Poor White by Edward-John Bottomley investigates the rise, fall and reemergence of the poor white phenomenon in South Africa. There are few more qualified writers for such a book – it was the topic of Edward-John’s Masters dissertation at Cambridge and his father published his PhD on early white poverty in 1990 – and the book bears testament to that: amidst the many poor white inquiries and congresses and policies (which can easily turn into a one-damn-fact-after-another history book), Bottomley keeps the narrative fast but eloquent, for this reader, even sometimes a bit too eloquent. Bottomley is often guilty of using one too many adjectives, which gives the book a poetic rather than prosaic feel. (The first chapter is especially guilty of this charge, but also elsewhere. Here’s page 20: “Let us talk of empire – of the age of British expansion into the wild countries beyond their island fortress, when red masses were seen marching in the hills of Natal and the backstreets of Delhi. When great ships too to the waves, bearing the message of civilisation to the corners of the world. Where they docked the air trembled of the sound of thousands of polished boots marching in a murderous quickstep.” Beautiful but excessive.)
The best parts of the book is when Bottomley gets down to the nitty-gritty of how government policy helped to eradicate white poverty: the building of the nationalist machine to “perform the greatest magic trick in history” (too much?). An economic historian may argue that too little emphasis is given to the rapid economic growth of the forty years between 1930 and 1970 (averaging about 5% per annum over the period), and its role in filling state coffers and increasing incomes. Bottomley’s argument is that white poverty never really disappeared; it was simply hidden from public view. I don’t agree entirely: The fact that the Apartheid government could “hide” the poorest of the white poor by the 1970s is evidence of the remarkable improvement in the living standards of a large part of the white population (given that nearly a third of whites were considered poor in the 1930s). The burden of this improvement in white incomes, of course, were carried by black South African workers, but understanding this rapid turnaround in white incomes remains an important challenge for economic historians.
Instead, Bottomley focuses on the human story, and the final chapter traces the reemergence of white poverty in urban slums today. These are stories seldom told; here they are written with a sympathetic ear and they certainly abolish the notion that all whites are wealthy. But the fact that these stories are surprising, even shocking, should alert us to the fact that white poverty is still only a tiny fraction of overall South African poverty.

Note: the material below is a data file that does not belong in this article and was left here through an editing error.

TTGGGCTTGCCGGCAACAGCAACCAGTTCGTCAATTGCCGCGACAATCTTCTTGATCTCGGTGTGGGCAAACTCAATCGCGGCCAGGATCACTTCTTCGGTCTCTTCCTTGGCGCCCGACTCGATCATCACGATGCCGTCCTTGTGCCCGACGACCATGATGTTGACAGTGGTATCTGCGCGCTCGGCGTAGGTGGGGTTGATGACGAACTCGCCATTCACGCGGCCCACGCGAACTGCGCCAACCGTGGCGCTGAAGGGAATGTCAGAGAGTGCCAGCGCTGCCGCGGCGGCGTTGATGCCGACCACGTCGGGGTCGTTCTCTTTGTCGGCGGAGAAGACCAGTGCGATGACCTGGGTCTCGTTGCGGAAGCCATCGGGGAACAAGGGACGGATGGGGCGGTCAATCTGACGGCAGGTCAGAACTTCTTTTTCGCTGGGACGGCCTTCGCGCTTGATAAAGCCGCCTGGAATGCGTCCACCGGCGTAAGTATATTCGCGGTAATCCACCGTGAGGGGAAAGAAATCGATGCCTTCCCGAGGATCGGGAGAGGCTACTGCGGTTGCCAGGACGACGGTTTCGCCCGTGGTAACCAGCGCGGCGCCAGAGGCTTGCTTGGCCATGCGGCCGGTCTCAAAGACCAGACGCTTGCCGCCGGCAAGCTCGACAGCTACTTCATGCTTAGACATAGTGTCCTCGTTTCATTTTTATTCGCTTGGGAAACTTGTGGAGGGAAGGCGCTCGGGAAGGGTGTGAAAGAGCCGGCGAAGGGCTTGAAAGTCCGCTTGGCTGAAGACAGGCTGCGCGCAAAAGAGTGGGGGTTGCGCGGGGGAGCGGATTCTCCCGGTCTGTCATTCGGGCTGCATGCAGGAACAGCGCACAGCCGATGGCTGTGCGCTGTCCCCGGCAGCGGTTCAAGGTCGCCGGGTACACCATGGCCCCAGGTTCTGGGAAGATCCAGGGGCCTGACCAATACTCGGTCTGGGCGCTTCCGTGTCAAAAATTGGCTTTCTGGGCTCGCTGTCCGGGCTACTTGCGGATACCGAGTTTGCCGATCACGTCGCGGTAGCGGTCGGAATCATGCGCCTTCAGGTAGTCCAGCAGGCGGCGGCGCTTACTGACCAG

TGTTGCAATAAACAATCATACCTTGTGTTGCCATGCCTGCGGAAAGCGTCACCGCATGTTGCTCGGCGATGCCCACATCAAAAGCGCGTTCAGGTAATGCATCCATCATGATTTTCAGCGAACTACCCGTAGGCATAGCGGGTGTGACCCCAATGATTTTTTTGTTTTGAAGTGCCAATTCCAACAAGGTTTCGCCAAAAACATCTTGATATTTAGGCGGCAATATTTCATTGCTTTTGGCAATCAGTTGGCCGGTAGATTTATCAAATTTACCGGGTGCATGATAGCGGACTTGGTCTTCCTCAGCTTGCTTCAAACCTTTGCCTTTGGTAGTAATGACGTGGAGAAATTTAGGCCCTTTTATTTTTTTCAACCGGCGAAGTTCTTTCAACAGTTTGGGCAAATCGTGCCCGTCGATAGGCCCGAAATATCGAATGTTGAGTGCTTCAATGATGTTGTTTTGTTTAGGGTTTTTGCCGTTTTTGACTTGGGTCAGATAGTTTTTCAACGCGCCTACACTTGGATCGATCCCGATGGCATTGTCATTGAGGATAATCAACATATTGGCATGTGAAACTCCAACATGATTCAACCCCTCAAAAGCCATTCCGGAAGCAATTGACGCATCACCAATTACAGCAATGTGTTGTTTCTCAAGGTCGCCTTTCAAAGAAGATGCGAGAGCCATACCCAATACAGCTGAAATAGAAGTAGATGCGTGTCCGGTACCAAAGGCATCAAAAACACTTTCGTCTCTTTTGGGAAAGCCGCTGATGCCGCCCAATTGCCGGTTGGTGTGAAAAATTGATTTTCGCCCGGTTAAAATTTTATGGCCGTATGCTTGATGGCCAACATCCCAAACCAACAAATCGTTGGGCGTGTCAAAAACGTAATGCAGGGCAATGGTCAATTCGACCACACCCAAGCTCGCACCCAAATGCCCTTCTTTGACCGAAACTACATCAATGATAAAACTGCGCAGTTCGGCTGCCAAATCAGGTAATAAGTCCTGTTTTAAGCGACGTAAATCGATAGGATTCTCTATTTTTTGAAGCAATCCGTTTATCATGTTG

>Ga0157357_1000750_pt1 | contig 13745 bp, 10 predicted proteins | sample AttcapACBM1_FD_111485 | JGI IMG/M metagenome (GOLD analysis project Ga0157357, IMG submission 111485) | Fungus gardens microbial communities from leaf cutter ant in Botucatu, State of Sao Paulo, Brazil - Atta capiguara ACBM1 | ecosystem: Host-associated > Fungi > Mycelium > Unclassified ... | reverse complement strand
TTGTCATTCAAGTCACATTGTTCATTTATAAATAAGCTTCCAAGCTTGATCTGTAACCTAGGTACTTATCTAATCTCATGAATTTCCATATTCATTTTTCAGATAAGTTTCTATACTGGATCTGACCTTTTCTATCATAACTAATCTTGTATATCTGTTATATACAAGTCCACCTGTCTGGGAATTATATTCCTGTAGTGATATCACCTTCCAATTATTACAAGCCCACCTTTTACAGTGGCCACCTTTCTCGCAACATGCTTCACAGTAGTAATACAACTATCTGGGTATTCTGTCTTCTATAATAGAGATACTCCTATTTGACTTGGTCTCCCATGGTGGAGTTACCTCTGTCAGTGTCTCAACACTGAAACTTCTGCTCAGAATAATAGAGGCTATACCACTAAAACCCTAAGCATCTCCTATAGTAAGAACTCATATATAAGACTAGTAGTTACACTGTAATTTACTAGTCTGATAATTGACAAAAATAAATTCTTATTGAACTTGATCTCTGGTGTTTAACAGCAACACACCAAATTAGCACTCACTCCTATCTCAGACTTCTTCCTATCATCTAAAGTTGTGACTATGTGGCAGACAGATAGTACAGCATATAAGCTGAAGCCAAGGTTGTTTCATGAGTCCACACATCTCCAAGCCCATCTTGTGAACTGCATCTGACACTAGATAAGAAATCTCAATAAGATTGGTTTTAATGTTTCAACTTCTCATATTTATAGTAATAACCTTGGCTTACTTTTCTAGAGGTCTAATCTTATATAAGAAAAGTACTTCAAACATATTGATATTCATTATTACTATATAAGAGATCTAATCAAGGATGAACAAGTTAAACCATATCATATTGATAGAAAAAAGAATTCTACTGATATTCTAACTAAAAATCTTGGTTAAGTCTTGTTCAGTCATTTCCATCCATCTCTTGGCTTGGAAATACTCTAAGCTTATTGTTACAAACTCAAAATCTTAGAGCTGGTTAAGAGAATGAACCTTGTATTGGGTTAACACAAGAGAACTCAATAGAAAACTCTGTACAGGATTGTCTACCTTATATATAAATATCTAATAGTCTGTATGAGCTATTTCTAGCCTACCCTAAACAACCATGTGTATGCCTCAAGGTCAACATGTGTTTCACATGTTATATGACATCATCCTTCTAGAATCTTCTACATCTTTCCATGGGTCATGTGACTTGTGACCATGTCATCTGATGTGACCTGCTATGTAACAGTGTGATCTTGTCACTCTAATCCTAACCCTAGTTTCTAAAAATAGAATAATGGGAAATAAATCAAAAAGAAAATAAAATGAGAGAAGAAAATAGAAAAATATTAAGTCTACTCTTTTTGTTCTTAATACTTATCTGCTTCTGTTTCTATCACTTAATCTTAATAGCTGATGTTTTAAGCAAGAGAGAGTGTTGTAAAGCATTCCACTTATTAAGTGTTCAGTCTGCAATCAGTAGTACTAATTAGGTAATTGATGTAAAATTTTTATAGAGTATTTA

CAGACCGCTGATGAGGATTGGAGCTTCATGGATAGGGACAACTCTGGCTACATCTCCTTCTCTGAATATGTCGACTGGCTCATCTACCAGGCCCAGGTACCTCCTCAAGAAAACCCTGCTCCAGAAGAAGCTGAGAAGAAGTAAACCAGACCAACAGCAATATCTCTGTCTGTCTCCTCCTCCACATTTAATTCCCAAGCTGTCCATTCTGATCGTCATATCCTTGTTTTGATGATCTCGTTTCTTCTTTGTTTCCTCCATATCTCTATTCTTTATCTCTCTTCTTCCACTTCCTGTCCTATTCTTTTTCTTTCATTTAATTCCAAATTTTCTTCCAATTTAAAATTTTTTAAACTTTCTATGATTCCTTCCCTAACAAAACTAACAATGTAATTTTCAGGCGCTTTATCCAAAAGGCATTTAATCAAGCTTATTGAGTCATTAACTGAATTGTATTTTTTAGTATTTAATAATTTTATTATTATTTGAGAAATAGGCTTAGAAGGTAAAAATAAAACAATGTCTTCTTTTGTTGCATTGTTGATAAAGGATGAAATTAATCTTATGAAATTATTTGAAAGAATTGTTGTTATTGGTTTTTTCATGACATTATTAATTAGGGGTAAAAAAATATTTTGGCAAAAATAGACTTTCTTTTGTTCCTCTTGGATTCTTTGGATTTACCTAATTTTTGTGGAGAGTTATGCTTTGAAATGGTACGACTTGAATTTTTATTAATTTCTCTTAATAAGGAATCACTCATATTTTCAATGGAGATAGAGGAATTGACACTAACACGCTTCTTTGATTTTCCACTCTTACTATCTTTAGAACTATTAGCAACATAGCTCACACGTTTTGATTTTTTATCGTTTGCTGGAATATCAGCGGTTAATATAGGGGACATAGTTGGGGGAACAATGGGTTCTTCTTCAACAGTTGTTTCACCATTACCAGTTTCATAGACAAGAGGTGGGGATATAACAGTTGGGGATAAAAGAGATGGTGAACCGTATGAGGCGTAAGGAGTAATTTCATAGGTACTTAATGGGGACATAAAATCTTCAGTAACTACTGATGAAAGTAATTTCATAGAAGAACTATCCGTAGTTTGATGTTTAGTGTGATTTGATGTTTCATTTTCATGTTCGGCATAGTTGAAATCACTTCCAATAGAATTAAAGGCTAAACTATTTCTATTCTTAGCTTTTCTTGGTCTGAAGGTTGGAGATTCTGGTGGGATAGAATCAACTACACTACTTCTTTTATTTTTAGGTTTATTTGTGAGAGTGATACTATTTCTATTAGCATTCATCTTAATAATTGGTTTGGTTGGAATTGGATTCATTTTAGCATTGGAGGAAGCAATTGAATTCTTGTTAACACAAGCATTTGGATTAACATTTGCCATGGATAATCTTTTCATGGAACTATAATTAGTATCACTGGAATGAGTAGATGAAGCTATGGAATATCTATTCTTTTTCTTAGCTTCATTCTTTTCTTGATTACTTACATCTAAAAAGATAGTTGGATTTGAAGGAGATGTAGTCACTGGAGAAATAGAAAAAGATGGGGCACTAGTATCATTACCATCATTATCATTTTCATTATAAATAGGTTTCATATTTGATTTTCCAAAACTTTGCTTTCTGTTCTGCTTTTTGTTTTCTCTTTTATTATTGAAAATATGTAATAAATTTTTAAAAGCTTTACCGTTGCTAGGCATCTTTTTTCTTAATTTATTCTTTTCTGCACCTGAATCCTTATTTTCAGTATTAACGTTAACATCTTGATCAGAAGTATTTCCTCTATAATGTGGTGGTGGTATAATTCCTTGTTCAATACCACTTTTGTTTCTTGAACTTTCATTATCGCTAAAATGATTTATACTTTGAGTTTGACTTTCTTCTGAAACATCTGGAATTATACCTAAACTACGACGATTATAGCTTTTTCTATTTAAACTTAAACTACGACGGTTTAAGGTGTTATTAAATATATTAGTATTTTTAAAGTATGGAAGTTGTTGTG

Just as the earliest black and white printer revolutionised the home office, so too will 3D printers create a new industry: the home manufacturer. This is the argument by Chris Anderson, author of Makers: The New Industrial Revolution. 3D printers allow anyone with (free) software to design products on their desktop and print it immediately. Here’s an example: need a gift for your daughter? Why not let her build her dream house on Sims 3, and then print it with your 3D printer for her to play with the characters in real life? (Let’s take it one step further: why not get a 3D scanner as well, and then print the dolls to look like your daughter and her friends?) And it’s relatively inexpensive: you can now get a home 3D printer for about R20000.
Anderson argues that 3D printers (and related technologies) will reverse the trend of outsourcing production to lower income countries. Instead of mass production, mass customisation is now necessary to not only maintain low cost, but also to cater to the individual needs of consumers, which requires being close to the consumer. To cater to those needs, Anderson argues that the manufacturing industry is now beginning to adopt the tools of the web:
The world’s factories are opening up, offering Web-based manufacturing as an on-demand service to anyone with a digital design and credit card. They allow a whole new class of creators to go into production, turning their prototype into a product, without having to build their own factories or even have companies themselves. Manufacturing has now become just another “cloud service” that you can access from Web browsers, using a tiny amount of vast industrial infrastructure as and when you need it. Somebody else runs these factories; we just access them when we need them, much as we can access the huge server farms of Google or Apple to store our photos or process our e-mail.